FBI Investigates Philly City Contracts
PHILADELPHIA (AP) _ At the height of the campaign that carried him into office in 1999, Mayor John Street offered encouraging words to the lawyers and entrepreneurs thinking about giving money to his campaign.
``The people who support me in the general election have a greater chance of getting business from my administration than the people who support Sam Katz,″ Street said of his Republican opponent.
Four years later, the FBI appears to be investigating whether the mayor kept his word without breaking the law.
The federal investigation dates back many months but only became public on Oct. 7, when police discovered listening devices that the FBI had placed in Street’s City Hall office.
In the past few months, federal agents have asked several former members of the Street administration whether they were pressured into handing municipal contracts to the mayor’s supporters.
FBI agents on Wednesday asked the city’s former treasurer whether an attorney who specializes in government contracts, Ronald A. White, ever offered her or the mayor money in exchange for city work.
``I told them `no,‴ Folasade Olanipekun told the Philadelphia Daily News.
In July, two agents visited the home of Louis Applebaum, the city’s former procurement commissioner. They wanted to know how a $13.6 million contract at the city-owned Philadelphia International Airport had been awarded to a company that employed the mayor’s brother.
Applebaum said the firm, Philadelphia Airport Services, got the job because it offered to do the work for $2 million less than a competitor.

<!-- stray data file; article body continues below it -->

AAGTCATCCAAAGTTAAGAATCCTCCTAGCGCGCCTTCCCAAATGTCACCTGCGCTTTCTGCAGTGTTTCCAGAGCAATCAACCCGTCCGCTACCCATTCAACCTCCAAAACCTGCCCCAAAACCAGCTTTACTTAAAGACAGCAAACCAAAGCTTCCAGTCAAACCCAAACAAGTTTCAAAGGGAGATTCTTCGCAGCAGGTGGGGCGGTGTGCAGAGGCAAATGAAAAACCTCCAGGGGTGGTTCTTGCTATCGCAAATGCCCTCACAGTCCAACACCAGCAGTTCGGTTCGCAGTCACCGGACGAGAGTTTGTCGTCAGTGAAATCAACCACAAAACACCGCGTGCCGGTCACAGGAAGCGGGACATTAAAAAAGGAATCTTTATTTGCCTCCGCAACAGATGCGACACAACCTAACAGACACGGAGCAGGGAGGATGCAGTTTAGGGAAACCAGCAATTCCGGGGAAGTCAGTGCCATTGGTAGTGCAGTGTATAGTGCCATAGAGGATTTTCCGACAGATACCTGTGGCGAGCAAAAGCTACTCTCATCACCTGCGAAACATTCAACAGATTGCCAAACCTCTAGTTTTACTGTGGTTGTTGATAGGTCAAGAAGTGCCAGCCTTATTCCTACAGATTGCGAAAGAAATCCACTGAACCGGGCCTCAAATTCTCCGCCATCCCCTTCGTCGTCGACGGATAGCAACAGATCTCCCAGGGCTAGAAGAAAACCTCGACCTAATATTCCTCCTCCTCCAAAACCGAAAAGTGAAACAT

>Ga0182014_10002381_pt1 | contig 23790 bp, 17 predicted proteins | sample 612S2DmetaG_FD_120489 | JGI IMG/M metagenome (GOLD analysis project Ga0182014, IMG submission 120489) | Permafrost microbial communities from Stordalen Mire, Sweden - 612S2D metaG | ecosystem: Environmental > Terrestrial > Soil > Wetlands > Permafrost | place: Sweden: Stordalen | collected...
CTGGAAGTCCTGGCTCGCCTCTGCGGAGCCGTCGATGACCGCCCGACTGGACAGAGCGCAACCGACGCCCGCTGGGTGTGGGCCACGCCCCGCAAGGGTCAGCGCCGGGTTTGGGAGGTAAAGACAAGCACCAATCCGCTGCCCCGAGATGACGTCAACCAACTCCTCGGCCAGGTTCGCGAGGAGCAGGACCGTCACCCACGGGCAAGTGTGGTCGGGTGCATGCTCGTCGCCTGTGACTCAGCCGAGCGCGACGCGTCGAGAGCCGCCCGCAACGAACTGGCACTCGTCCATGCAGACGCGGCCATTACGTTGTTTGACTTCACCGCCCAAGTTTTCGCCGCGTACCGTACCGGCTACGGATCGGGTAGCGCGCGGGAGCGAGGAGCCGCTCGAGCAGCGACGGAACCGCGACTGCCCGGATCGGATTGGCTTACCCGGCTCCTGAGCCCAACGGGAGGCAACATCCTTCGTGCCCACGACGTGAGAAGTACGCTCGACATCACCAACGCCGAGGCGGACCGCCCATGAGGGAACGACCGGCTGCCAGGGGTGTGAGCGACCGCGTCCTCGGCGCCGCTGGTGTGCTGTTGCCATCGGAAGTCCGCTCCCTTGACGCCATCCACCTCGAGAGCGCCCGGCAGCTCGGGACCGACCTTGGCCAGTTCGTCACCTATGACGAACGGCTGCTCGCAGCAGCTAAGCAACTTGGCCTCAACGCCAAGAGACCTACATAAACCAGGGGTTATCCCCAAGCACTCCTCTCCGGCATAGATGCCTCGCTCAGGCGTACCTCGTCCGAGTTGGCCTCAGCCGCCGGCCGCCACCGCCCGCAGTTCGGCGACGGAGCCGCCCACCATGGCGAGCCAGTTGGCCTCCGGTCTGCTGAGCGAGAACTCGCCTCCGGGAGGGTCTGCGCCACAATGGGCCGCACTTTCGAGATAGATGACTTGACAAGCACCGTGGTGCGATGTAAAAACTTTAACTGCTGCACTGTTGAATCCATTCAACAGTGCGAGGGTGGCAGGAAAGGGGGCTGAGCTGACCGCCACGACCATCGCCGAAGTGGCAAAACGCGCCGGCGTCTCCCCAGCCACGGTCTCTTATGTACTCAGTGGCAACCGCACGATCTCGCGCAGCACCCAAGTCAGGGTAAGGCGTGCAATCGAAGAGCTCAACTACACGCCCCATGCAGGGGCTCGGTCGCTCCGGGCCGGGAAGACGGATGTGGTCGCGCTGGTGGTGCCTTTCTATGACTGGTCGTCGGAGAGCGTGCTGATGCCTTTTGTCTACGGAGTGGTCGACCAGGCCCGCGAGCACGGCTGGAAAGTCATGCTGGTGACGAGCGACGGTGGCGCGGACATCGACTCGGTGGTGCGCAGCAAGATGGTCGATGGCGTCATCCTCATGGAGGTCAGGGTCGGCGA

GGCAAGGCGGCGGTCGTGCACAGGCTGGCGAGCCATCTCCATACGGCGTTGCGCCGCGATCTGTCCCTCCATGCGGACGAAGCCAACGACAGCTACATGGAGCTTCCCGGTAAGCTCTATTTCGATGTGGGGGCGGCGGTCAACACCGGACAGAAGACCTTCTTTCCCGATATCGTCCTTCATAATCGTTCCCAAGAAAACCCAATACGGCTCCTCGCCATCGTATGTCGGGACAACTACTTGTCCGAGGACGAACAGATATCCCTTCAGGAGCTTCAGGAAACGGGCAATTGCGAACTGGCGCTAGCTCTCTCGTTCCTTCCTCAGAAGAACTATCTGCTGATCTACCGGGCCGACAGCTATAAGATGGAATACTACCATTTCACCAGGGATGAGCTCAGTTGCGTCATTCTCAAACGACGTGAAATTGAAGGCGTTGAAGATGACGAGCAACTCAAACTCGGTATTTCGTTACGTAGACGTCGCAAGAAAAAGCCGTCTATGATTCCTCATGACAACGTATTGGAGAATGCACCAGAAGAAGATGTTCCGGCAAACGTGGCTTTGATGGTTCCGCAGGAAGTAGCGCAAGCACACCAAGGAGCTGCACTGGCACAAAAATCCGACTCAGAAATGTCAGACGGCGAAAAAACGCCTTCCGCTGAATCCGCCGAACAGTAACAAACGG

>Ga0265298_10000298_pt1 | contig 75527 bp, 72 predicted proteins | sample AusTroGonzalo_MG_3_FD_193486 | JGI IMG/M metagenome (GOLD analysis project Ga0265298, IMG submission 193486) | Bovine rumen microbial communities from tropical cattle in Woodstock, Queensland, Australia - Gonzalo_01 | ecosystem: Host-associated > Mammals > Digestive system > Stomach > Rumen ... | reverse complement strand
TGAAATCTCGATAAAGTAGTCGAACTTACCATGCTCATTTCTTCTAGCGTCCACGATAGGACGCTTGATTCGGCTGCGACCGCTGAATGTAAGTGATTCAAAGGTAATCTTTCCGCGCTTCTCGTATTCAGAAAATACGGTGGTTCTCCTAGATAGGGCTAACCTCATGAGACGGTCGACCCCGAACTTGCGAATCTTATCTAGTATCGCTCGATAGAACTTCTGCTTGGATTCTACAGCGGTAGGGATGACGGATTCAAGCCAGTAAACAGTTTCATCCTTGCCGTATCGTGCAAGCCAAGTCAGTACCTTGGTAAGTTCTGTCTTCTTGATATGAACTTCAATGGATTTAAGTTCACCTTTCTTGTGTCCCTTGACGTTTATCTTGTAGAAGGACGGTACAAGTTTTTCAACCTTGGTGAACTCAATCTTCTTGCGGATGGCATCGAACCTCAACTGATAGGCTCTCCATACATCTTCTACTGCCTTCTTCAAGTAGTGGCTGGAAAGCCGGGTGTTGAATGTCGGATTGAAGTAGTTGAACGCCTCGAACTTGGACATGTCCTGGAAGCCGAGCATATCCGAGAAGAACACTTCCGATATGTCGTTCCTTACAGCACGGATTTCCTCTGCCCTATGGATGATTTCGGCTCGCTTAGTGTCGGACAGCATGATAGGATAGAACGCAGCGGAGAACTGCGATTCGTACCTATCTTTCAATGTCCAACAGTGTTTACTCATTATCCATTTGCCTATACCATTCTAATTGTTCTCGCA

Federal authorities have refused to discuss the investigation, but in recent weeks agents have sought interviews and records from several people and companies who contributed money to Street’s campaigns and later received lucrative city contracts.
Much of the inquiry has focused on White, who founded two political action committees that have donated heavily to Street’s campaigns, including more than $100,000 this year.
Since Street took office, White has been involved in some of Philadelphia’s biggest projects, sometimes representing companies seeking city work, and sometimes working for the city _ most often as a bond lawyer.
In a recent lawsuit, Philadelphia auto dealer Biagio DeSimone said that when he needed city approval for a zoning change, White told him he should donate $5,000 to Street’s campaign, plus $5,000 to a political action committee.
DeSimone sued when the only thing he got was an invitation to the mayor’s box at an Eagles game. The city settled.
As he did in 1999, the mayor acknowledged that he gives city work to campaign contributors, but he said no one gets a job they are unqualified to perform. He said he is only following unwritten rules that have been ``accepted in this country for as long as there has been government and as long as there has been patronage.″
Such arrangements are not, on their face, illegal.
Pennsylvania has few limits on the contributions that business executives may make to political candidates. State procurement laws also give the mayor wide leeway in awarding no-bid contracts for ``professional services″ such as legal work or financial consulting.
Politicians are free to solicit campaign donations from people looking for city work, as long as they don’t promise anything in return for the money.
Some of the records requested by the government date back to when current Gov. Ed Rendell was Philadelphia’s mayor. Rendell said he is not concerned that the investigation might delve into his campaign activities as well.
``I have the same clear conscience that Mayor Street has,″ Rendell said. ``We raised money, but there was never any quid pro quo.″
A new poll published in Sunday editions of the Philadelphia Inquirer shows Street has a slight lead in the current mayor’s race, 46 percent to 41 percent, over Katz, who he is running against again. It also found most voters said the ongoing FBI investigation would not affect their choice.
The survey of 800 likely voters was conducted Tuesday through Thursday by Mason-Dixon Polling & Researcher and had a margin of sampling error of plus or minus 3.5 percentage points.